Jason Elinoff, M.D.


Critical Care Medicine Department

NIH Clinical Center

Building 10, Room 4D03
10 Center Drive
Bethesda, MD 20892



Research Topics

PAH is characterized by dysregulated cell proliferation and infiltration of activated inflammatory cells leading to progressive narrowing and obliteration of the distal pulmonary arteries. Persistent increases in pulmonary vascular resistance lead to right heart failure and ultimately death. While current therapeutics reduce pulmonary arterial pressure, and increase time to death or transplant, median survival is remains only five to seven years from the time of diagnosis. Unlike selective pulmonary vasodilators alone, approaches directed at inflammatory vascular remodeling have the potential to arrest or even reverse the disease.

Dr. Elinoff's research focus is the contributions of pulmonary vascular endothelium and immune effector cells to the development and progression of PAH. Current work includes in vitro profiling of human pulmonary artery endothelial cells with heterogeneous PAH-associated molecular defects in order to investigate molecular mechanisms that can exploited therapeutically. The overarching goal of the program is to translate basic science and pre-clinical studies to early phase therapeutic trials in PAH patients.

Honors and Awards

  • NIH Bench-to-Bedside Award, "Role of AR and ER Signaling in Pulmonary Arterial
  • Hypertension", 2011
  • NIH Clinical Center Director's Award, 2010
  • Alpha Omega Alpha, University of Chicago Pritzker School of Medicine, 2004
  • HHMI Continued Fellowship for Medical Studies 2003-2004
  • HHMI-NIH Research Scholar 2002
  • Everett S. Wallis Prize in Organic Chemistry, Princeton University, 1999
  • Magna Cum Laude, Department of Chemistry, Princeton University, 1999


Dr. Jason Elinoff is currently a Tenure-Track Investigator in the NIH Clinical Center's Critical Care Medicine Department and serves as the Co-Director of the CCMD Translational Pulmonary Arterial Hypertension Program.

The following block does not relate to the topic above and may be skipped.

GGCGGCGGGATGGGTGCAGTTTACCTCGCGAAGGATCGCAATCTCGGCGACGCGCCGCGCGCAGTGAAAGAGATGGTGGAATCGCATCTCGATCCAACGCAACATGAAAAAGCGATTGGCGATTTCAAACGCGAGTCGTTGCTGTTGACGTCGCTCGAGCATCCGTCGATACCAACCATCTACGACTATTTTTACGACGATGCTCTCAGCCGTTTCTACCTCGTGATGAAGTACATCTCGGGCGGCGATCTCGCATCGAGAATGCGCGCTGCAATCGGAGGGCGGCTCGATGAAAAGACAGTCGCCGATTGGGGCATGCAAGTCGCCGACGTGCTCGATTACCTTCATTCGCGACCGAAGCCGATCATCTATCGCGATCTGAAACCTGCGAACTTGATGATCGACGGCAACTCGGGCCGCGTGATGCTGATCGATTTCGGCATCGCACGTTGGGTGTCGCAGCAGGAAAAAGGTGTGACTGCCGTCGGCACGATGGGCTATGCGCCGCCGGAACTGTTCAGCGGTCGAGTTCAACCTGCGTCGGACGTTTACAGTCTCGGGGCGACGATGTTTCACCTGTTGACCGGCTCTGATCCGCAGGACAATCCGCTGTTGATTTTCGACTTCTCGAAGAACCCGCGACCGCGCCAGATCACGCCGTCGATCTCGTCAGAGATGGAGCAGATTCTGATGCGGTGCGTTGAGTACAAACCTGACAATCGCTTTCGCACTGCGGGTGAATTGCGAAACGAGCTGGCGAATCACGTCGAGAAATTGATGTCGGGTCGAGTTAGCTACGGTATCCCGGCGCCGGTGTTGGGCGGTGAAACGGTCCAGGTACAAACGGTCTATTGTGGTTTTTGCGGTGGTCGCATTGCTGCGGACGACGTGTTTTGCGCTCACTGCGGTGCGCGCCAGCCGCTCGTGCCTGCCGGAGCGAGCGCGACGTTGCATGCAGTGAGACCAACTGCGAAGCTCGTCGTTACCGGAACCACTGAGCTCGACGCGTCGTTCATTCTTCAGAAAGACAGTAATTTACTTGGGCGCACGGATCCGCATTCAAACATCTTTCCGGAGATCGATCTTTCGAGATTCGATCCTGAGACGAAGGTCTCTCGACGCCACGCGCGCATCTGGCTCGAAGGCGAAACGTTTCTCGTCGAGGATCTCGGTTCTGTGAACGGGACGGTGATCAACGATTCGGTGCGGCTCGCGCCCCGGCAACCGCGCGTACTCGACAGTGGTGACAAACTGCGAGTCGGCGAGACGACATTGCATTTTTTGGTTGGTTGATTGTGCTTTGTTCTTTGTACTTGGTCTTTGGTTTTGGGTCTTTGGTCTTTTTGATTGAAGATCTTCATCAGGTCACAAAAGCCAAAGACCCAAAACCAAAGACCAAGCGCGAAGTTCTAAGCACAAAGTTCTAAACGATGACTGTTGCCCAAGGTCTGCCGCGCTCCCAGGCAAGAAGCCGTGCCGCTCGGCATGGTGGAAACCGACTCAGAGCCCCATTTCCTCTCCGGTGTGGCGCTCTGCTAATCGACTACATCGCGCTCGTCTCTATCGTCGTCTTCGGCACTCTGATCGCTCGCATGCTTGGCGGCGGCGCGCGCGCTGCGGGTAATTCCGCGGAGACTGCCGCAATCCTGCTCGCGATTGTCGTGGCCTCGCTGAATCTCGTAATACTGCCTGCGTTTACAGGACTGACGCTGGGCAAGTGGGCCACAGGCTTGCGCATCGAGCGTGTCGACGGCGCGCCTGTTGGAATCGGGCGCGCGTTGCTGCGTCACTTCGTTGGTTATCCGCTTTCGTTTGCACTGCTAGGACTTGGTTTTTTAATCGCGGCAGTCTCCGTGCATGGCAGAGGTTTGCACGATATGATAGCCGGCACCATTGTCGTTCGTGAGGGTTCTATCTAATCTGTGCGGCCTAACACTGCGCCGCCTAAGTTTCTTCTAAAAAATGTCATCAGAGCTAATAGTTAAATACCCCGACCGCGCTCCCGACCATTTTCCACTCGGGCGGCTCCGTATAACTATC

Dr. Elinoff earned his undergraduate degree in Chemistry from Princeton University and his degree in Medicine from the University of Chicago Pritzker School of Medicine. He went on to complete internship and residency training in Internal Medicine at the Massachusetts General Hospital.

Dr. Elinoff completed fellowship training in Critical Care Medicine at the NIH Clinical Center and Pulmonary and Critical Care Medicine at Johns Hopkins University.

Selected Publications

  1. Lu M, Chen LY, Gairhe S, Mazer AJ, Anderson SA, Nelson JNH, Noguchi A, Siddique MAH, Dougherty EJ, Zou Y, Johnston KA, Yu ZX, Wang H, Wang S, Sun J, Solomon SB, Vanderpool RR, Solomon MA, Danner RL, Elinoff JM. Mineralocorticoid receptor antagonist treatment of established pulmonary arterial hypertension improves interventricular dependence in the SU5416-hypoxia rat model. Am J Physiol Lung Cell Mol Physiol. 2022;322(3):L315-L332.
  2. Gairhe S, Awad KS, Dougherty EJ, Ferreyra GA, Wang S, Yu ZX, Takeda K, Demirkale CY, Torabi-Parizi P, Austin ED, Elinoff JM, Danner RL. Type I interferon activation and endothelial dysfunction in caveolin-1 insufficiency-associated pulmonary arterial hypertension. Proc Natl Acad Sci U S A. 2021;118(11).
  3. Elinoff JM, Mazer AJ, Cai R, Lu M, Graninger G, Harper B, Ferreyra GA, Sun J, Solomon MA, Danner RL. Meta-analysis of blood genome-wide expression profiling studies in pulmonary arterial hypertension. Am J Physiol Lung Cell Mol Physiol. 2020;318(1):L98-L111.
  4. Elinoff JM, Agarwal R, Barnett CF, Benza RL, Cuttica MJ, Gharib AM, Gray MP, Hassoun PM, Hemnes AR, Humbert M, Kolb TM, Lahm T, Leopold JA, Mathai SC, McLaughlin VV, Preston IR, Rosenzweig EB, Shlobin OA, Steen VD, Zamanian RT, Solomon MA. Challenges in Pulmonary Hypertension: Controversies in Treating the Tip of the Iceberg. A Joint National Institutes of Health Clinical Center and Pulmonary Hypertension Association Symposium Report. Am J Respir Crit Care Med. 2018;198(2):166-174.
  5. Elinoff JM, Chen LY, Dougherty EJ, Awad KS, Wang S, Biancotto A, Siddiqui AH, Weir NA, Cai R, Sun J, Preston IR, Solomon MA, Danner RL. Spironolactone-induced degradation of the TFIIH core complex XPB subunit suppresses NF-κB and AP-1 signalling. Cardiovasc Res. 2018;114(1):65-76.

Related Scientific Focus Areas

This page was last updated on Tuesday, August 9, 2022